When it comes to the housing market, a small faction of the hedge fund world has little faith that 20-somethings will play much of a role in a recovery. Some investors have so little faith, in fact, that they are actively betting against the ability of young people to become homeowners in the near future, or possibly ever.
At the 2014 Sohn Investment Conference in New York on Monday, famed bond investor Jeffrey Gundlach presented a large short position in home building stocks, an investment thesis predicated on his belief that young people will fail to realize the "American Dream" of owning their own home due to a confluence of generational factors.
"The kids aren't all right," Gundlach said to a packed auditorium at Lincoln Center, an audience made up primarily of hedge fund managers and traders congregating to hear investment ideas from their most successful peers. "Renting is more appealing as a generational preference across all geographic areas in the U.S."
Gundlach cited low employment, student loan debt, and declining wages among the "millennial" generation as reasons for his short bet on a housing recovery, and also noted that many 20-somethings were moving back in with their parents. This, Gundlach initially thought, was an indication that young people were trying to save on increasingly higher rental costs to buy a home. But that endeavor has so far failed to materialize in the housing market.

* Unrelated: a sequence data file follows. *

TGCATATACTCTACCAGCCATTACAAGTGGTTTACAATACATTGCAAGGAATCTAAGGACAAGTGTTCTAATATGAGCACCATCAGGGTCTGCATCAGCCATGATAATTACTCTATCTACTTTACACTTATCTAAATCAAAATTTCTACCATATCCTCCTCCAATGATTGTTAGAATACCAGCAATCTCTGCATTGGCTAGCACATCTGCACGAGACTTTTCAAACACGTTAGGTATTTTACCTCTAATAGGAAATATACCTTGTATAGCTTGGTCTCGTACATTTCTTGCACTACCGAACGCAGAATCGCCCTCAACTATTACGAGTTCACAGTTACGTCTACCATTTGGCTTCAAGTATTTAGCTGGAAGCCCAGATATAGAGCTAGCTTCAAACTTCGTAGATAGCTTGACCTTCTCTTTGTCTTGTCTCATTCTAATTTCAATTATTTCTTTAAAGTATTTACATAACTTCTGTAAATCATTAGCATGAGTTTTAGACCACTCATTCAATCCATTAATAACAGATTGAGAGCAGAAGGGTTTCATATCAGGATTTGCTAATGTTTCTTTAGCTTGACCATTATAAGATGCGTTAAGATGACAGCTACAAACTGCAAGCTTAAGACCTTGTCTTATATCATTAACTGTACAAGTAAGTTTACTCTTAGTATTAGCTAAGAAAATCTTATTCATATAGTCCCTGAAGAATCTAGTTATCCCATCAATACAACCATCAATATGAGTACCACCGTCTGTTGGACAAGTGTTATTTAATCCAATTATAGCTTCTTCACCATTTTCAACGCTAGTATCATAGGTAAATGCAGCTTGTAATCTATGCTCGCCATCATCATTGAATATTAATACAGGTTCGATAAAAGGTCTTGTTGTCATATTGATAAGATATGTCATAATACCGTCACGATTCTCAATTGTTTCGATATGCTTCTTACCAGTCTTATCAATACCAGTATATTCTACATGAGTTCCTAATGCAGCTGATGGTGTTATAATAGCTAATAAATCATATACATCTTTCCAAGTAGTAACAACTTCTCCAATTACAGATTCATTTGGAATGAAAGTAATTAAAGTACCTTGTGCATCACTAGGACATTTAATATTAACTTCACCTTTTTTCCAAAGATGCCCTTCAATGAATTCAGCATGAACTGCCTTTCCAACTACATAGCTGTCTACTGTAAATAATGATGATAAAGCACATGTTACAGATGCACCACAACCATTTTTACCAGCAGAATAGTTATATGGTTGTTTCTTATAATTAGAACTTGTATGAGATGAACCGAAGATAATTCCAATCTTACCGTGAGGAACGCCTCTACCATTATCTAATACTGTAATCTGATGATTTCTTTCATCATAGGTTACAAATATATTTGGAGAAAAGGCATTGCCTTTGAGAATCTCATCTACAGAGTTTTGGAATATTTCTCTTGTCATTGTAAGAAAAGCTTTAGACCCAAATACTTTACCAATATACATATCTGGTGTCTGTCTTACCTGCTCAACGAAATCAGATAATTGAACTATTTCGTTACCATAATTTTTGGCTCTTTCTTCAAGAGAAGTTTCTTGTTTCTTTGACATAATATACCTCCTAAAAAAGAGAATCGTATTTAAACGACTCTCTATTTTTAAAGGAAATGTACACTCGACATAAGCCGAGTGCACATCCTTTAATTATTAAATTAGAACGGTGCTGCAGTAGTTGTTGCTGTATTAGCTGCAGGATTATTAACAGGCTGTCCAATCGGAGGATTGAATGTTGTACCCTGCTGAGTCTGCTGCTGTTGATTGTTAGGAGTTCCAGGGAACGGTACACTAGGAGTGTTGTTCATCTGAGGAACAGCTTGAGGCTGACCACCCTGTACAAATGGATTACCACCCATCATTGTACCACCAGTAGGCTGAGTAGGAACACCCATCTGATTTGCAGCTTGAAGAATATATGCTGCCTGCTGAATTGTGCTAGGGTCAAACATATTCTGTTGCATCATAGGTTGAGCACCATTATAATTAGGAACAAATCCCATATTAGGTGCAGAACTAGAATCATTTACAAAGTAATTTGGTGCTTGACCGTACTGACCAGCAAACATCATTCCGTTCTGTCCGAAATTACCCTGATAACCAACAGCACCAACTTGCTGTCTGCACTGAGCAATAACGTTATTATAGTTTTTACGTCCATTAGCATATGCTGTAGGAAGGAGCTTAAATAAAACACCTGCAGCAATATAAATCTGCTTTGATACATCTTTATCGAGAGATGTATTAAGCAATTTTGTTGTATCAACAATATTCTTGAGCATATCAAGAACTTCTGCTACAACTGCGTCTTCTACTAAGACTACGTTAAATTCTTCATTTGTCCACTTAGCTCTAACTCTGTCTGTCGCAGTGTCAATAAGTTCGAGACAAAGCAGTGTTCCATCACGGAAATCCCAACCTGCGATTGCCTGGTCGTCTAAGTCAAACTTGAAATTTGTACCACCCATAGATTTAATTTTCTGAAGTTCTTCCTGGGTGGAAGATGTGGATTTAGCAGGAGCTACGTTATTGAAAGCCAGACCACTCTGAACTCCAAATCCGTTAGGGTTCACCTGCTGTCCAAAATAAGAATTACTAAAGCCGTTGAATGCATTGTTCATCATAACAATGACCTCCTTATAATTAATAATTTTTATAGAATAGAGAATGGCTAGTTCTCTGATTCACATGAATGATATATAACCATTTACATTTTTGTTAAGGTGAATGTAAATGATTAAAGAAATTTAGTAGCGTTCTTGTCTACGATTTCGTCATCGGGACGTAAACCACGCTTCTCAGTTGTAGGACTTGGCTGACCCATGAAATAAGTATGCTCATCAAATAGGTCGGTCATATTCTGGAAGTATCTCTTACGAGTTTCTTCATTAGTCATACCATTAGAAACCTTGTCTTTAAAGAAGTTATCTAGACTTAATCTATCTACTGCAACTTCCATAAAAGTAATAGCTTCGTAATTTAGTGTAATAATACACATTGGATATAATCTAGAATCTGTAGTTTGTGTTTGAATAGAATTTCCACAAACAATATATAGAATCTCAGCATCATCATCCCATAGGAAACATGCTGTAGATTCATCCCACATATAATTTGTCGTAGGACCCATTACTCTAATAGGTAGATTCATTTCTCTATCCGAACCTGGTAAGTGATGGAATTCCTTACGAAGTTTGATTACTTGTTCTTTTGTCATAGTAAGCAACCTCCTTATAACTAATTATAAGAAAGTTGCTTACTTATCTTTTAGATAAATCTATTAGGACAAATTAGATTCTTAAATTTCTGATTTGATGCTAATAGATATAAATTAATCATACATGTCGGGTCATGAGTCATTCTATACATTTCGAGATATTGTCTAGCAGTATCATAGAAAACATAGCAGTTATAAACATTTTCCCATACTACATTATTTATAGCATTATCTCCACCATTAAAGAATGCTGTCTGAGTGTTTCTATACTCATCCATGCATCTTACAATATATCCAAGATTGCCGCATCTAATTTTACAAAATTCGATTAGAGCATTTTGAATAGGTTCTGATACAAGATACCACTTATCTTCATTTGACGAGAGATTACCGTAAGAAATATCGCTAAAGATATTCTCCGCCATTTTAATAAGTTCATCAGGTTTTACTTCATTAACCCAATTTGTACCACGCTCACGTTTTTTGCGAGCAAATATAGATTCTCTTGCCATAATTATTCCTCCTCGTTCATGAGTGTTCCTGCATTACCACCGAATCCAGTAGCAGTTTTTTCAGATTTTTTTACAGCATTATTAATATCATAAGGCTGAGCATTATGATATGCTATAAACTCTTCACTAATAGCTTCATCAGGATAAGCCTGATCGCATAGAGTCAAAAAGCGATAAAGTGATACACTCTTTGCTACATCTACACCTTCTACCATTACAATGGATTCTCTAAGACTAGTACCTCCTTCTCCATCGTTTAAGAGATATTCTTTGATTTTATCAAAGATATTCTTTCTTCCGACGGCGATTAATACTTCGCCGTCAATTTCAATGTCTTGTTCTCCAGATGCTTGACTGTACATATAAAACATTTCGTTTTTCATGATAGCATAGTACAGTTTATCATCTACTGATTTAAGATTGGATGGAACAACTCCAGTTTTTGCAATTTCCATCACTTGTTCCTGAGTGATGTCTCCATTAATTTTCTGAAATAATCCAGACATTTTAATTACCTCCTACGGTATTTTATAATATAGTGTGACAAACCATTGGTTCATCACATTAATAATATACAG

While some studies have suggested that "millennials" are showing a strong desire to become homeowners, the mortgage market has seen plunging demand in recent months.
On the heels of Gundlach's presentation, shares of homebuilding stocks dropped 1% to 2%, including XHB, the specific exchange-traded fund Gundlach stated he was shorting.
Still, Robert Goldsborough, a fund analyst at Morningstar covering the XHB ETF, says that while Gundlach's bet against home ownership gains could indeed turn out to be a prescient one, it's much too early to tell if 20-somethings dragging their feet on buying homes will be a significant contributing factor.
"Housing stocks tend to trade heavily on sentiment," Goldsborough said. "They don't necessarily trade on fundamentals. "[Gundlach] expects very bad news ahead. He thinks even if there's new supply, there won't be enough buyers. [Millennials not buying] is a secular, long-term call, and I can certainly see how he could make that argument. We're not going to know this answer ultimately for another decade. If what happens unfolds the way that Jeff has laid out that it will, there's no question that homebuilding stocks are going to get hammered."